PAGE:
Tell us about the key characters.

Sideshow Alley is an anthology based around the magic and mystery of the carnival – and those who live there, focusing on both the light and dark side of surrealism.

Veritas’ Ark follows a young woman in search of herself in a punishing environment. Far in our future, the Earth has rebelled against humanity’s abuse. One wrong move – a sin – could be devastating to the community. Veritas is great at ignoring the rules, though Jase usually keeps her on track. Mind, they get into their fair share of trouble, with Jase’s younger brother Nestor, who seems determined to make Veritas’ life hell, as the catalyst.

Share an excerpt

Veritas’ Ark

His frame filled the doorway; one hand holding the door open, the other braced on the door frame. Lean muscles bunched beneath the soft fabric our weavers made, tendons lacing tanned forearms. He looked too big for such a fragile place but I knew he wouldn’t break anything. After all, he was the one who built the greenhouse.

For me.

His lips parted and he inhaled sharply. “V, what did you do?”

The words came out fast, breath hissing along with it. My grin faded and I followed his gaze as it swept the room with precision, missing nothing.

The greenhouse was a long, slim building, the delicate glass panes held firm by giant buttress roots Jase had encouraged to grow, thick trunks that framed my gardens. Where light normally shone through was covered with dark green foliage, the heart shaped leaves overly large just the way I had designed them. But that wasn’t what held his attention.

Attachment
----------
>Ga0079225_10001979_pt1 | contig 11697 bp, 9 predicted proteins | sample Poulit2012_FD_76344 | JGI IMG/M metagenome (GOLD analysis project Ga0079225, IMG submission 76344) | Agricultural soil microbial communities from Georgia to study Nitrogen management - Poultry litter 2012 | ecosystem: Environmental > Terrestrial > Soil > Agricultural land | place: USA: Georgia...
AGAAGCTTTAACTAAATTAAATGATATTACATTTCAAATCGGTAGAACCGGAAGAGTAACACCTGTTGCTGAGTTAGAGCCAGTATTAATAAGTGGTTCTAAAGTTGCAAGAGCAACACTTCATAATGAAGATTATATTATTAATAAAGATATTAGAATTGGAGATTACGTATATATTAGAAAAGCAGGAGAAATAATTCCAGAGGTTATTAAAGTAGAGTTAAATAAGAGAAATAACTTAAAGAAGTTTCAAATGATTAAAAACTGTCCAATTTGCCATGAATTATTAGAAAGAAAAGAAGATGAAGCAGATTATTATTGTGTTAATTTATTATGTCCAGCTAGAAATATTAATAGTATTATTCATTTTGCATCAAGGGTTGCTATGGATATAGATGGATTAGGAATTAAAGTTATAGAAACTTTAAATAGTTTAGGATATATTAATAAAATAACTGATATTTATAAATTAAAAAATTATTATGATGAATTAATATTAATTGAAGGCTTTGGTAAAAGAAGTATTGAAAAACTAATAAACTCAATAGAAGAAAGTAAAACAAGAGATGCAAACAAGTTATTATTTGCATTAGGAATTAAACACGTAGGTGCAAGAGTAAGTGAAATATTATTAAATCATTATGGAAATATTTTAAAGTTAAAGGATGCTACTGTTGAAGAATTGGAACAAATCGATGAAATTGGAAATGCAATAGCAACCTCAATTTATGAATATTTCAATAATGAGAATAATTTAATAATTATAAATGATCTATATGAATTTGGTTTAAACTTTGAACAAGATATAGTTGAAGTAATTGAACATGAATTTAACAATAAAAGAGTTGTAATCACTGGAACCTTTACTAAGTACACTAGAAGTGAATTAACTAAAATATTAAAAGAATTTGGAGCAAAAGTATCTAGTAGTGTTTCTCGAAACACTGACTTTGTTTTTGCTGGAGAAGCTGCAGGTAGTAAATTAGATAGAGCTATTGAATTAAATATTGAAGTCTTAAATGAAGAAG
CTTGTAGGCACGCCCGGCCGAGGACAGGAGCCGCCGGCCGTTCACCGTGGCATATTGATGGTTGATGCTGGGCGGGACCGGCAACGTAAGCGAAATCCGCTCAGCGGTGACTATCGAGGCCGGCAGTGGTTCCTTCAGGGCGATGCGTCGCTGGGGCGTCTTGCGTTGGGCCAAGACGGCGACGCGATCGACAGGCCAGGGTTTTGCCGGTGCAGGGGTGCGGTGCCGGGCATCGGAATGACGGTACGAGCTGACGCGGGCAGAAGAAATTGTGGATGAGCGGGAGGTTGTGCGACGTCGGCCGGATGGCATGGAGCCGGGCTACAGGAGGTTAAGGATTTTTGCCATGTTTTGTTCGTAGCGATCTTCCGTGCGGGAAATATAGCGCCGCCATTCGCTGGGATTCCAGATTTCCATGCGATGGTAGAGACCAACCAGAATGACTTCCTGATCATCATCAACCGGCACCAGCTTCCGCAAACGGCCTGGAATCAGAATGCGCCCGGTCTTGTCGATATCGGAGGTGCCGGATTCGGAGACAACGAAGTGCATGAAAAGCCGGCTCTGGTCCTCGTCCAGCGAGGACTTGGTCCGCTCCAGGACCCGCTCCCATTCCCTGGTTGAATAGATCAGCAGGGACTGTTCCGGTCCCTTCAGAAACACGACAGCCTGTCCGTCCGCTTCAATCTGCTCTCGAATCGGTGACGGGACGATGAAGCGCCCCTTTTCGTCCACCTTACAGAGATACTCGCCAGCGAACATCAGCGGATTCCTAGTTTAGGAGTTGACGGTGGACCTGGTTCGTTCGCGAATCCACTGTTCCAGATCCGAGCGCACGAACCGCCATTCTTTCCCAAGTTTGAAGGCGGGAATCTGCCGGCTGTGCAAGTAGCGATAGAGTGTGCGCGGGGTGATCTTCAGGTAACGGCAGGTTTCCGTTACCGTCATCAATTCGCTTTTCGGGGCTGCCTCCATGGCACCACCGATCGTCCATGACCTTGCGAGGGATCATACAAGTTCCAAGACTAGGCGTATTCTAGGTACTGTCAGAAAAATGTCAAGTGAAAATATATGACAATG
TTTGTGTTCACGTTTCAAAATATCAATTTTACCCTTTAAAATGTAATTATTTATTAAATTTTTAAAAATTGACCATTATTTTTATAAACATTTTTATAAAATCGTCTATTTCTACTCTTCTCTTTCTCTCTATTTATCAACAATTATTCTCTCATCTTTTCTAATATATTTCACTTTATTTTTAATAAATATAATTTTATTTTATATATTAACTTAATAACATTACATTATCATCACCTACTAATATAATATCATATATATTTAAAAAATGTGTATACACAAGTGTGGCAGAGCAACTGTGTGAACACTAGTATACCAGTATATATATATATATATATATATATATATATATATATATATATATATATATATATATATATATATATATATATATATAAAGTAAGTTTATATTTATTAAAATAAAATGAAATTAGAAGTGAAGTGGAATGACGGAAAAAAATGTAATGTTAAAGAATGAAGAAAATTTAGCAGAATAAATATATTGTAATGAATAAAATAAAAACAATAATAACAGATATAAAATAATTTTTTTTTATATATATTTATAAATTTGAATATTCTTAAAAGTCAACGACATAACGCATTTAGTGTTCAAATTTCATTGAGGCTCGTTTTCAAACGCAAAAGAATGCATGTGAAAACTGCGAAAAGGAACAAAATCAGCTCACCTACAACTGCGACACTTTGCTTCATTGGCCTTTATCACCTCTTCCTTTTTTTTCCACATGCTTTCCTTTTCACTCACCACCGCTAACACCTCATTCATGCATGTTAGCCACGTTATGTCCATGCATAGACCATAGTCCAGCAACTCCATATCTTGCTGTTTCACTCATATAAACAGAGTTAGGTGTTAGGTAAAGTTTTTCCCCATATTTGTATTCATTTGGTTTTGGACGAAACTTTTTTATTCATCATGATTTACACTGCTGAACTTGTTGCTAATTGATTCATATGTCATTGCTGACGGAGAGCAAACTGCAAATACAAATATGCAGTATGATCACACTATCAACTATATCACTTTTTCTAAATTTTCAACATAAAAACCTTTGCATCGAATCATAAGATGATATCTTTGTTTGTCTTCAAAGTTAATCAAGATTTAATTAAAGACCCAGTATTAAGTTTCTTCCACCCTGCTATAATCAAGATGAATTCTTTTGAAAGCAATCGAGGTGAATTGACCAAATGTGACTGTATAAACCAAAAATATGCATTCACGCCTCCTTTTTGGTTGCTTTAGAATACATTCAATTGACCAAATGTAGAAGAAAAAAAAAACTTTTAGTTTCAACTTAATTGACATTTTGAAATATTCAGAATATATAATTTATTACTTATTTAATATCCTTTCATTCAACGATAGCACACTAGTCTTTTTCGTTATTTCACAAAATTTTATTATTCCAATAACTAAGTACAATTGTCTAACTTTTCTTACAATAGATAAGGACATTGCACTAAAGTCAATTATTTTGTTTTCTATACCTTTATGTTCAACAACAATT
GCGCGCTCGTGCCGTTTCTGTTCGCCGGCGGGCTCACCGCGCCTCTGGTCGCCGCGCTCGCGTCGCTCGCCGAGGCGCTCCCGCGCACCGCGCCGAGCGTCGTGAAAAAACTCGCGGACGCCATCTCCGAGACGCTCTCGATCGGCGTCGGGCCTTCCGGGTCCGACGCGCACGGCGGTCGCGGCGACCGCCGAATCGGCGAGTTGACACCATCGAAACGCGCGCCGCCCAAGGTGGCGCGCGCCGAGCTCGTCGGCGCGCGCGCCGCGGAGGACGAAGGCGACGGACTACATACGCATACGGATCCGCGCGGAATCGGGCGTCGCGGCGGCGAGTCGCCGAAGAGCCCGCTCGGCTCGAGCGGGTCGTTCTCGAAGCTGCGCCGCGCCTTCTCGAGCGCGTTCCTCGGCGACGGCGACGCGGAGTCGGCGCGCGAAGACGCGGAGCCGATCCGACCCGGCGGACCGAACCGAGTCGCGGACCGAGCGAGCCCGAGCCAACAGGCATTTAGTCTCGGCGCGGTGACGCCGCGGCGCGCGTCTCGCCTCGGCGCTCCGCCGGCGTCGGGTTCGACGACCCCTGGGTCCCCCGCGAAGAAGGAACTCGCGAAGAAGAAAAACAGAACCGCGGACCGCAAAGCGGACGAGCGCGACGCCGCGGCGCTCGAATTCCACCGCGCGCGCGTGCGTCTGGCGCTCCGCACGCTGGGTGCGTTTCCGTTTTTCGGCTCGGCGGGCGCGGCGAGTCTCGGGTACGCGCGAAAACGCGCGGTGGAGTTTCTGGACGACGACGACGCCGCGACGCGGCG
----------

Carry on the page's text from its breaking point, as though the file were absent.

Plants grew out of control all the time. It was the Earth’s prerogative. I was allowed to cultivate, even cross a few plants together. Pollinate what the insects couldn’t. But that was where it ended. I wasn’t allowed to Create; certainly not like this

Tiny, glowing balls hovered in the air, suspended on thin vines almost invisible in the dim light. One of the Sky People had described a sun to me and I had been determined to make one, even though I knew it would get me into strife.

Jase stared at the mini suns, his hand drifting up to touch one. It bobbed against his skin and he grinned. I sighed with relief until his eyes flashed at me. I gulped.

“You shouldn’t have done this,” he growled, voice low enough to send sparks up my spine. I shifted uncomfortably. I hated Jase being angry with me. The corner of his mouth tugged us as he continued playing with the plant. It wrapped his around his arm, crawling up to his neck. He batted it away.

“This is too much,” he murmured. “You’re pushing it too far.”

Do you have a favorite scene?

Later in the story there is a community dinner scene at the edge of the clearing. Jase and Veritas disappear into the trees to a favourite rock where they watch twilight fall over the frozen skyscape where rainbows dance above them. Veritas watches Jase flirt with another girl after an enormous day, wondering if he should be spending more time with someone far more normal that her.

Through her bluster – the great ‘fake it ‘til you make it’ attitude – Veritas shows a vulnerability she usually hides from everyone  – including herself. 

Social media links:





Blog link

Purchasing links

Leave a Reply

Your email address will not be published. Required fields are marked *